The Poetry Question

Discovering the Relevance of Words

QOTD: Misty Bookish Memories: When Did You Fall for Books?

I remember walking through Powell’s City of Books in Portland as a small child with my grandma. I remember being overwhelmed by the books around me, the way they smelled and felt, the way I got dizzy looking up at the tallest shelves.

I don’t know why I’ve always been fascinated by books, and not just the ideas they contained but the physical objects themselves. My first library card was a revelation to me. “I can take home any book I want?” I was an easily amazed child.

The feeling of pride I felt when I finished reading the first book I considered a ‘real’ book, meaning one with chapters that was over 100 pages, is something that is still with me. I wanted to tell everyone. It was Redwall, I think, and people must have been very irritated with the child who wouldn’t stop talking about mice who lived in castles.

For writers, it all starts with reading. The immense feeling of possibility I got when the nice old lady at the Washington County Library handed me my own library card is the same feeling I got the first time a teacher encouraged me to write about a topic of my own choosing. “I can write about whatever I want?”

What is your earliest memory of the written word? Do you and literature have a cute story about how you first met? Or did you grow up together and fall in love naturally, like Greg and Marsha Brady?

We want to know.

About Doran Simmons

I'm a writer and a camper and a keeper of fish. I was trained as a flight instructor and work day jobs and write nonsense for public consumption (hopefully).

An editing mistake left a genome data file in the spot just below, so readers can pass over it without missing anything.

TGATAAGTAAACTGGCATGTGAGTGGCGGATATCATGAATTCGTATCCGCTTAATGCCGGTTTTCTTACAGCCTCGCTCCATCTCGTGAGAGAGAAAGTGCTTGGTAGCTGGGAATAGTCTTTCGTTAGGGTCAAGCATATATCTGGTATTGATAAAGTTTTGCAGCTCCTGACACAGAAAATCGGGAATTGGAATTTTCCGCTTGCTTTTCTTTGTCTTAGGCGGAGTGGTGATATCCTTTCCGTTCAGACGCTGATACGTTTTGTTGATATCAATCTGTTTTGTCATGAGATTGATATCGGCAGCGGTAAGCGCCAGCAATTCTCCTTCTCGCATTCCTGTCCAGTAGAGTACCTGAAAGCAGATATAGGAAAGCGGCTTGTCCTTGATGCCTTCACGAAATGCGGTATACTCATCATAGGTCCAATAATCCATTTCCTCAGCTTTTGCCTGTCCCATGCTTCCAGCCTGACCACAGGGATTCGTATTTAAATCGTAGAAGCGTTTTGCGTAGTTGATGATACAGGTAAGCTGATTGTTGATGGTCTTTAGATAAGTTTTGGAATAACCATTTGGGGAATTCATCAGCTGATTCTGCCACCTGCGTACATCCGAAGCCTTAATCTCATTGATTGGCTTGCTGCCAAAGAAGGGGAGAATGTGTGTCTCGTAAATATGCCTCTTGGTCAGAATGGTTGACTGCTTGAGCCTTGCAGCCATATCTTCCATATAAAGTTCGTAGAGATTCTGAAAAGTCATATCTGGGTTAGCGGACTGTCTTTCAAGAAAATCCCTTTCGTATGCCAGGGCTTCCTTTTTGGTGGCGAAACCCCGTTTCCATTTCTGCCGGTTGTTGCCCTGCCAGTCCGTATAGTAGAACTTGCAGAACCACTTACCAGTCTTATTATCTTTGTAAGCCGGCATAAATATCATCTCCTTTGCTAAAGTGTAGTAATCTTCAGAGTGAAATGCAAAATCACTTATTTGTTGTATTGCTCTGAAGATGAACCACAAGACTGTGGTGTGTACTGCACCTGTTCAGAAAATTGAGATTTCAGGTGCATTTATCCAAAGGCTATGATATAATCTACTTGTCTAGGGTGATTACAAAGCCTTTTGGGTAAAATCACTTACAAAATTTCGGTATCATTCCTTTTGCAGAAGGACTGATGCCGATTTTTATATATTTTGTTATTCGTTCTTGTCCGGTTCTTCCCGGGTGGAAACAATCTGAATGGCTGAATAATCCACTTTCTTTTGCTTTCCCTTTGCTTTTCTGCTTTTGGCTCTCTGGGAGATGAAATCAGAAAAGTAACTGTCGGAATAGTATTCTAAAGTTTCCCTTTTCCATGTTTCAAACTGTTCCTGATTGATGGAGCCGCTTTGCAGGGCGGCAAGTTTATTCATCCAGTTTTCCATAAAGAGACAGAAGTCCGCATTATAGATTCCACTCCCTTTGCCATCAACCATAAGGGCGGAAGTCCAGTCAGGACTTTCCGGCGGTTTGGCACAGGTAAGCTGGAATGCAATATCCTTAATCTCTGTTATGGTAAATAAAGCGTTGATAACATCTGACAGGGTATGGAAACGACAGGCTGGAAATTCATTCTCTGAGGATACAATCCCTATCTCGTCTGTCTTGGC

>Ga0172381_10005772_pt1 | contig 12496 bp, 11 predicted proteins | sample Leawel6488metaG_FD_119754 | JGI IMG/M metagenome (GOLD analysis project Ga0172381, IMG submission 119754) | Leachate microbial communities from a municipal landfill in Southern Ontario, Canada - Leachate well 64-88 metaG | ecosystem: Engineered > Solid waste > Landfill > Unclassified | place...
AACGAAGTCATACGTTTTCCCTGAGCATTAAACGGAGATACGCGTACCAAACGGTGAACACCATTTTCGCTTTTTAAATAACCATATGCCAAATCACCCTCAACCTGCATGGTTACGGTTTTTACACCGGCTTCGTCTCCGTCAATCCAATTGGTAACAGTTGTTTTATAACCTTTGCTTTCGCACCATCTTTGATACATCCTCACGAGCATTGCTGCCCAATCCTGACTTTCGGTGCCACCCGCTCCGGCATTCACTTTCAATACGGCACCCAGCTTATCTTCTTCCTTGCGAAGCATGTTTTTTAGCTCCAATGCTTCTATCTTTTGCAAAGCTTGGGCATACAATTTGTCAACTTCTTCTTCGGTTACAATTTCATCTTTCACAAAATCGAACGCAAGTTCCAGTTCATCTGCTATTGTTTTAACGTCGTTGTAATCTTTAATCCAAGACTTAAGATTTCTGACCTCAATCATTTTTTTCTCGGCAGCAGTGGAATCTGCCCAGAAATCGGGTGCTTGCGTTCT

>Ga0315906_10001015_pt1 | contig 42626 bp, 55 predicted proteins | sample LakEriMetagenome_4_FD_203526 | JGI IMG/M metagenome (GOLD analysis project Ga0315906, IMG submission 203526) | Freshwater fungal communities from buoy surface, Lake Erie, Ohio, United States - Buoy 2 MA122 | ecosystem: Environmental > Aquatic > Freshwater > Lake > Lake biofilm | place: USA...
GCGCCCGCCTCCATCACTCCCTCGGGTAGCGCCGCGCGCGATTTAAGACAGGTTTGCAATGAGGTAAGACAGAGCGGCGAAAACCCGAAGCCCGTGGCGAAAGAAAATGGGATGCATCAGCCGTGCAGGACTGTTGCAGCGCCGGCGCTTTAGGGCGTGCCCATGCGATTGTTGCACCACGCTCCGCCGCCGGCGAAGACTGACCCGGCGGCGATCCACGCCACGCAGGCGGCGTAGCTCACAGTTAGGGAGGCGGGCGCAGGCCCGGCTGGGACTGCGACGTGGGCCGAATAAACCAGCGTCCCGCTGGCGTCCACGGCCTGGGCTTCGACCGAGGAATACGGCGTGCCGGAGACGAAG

2 comments on “QOTD: Misty Bookish Memories: When Did You Fall for Books?

  1. Mary Fletcher
    May 16, 2013

    I remember reading as a toddler. Working in the library in grade school was always a given for me. I had no favorites – I loved all books. But the first time I recall the big thrill of connecting with a book was when my mother got ‘Salem’s Lot’ by Stephen King as a selection from her book club. It was off limits to me. She said it was too scary. So for three nights I would sneak into her room on tiptoe, reach up and remove the book from the top of her bookcase and take Stephen to bed with me. Those nights, reading by flashlight under the covers, ah, the memory can still give me goosebumps. I had always thought that I wanted to be a writer and that time I spent in bed with Stephen sealed the deal. While life hasn’t turned out quite as I had imagined with my writing I have been able to pick it back up recently. What is just as important is the fact that I was able to pass on my love of reading to my sons, and they in turn to my grandchildren.

  2. kiwiskan
    May 16, 2013

    My first day at school I just fell in love with words. I avidly read everything I could get my hands on, and used to drive my mother mad reading street signs, traffic signs, anything that had words on it. The school journals we had back then were just black and white publications but for me they were manna

Leave a Reply

Fill in your details below or click an icon to log in:

WordPress.com Logo

You are commenting using your WordPress.com account. Log Out / Change )

Twitter picture

You are commenting using your Twitter account. Log Out / Change )

Facebook photo

You are commenting using your Facebook account. Log Out / Change )

Google+ photo

You are commenting using your Google+ account. Log Out / Change )

Connecting to %s

Information

This entry was posted on May 16, 2013 by in Question of the Day and tagged , , , , , , .

Enter your email address to follow this blog and receive notifications of new posts by email.

Join 4,558 other followers

%d bloggers like this: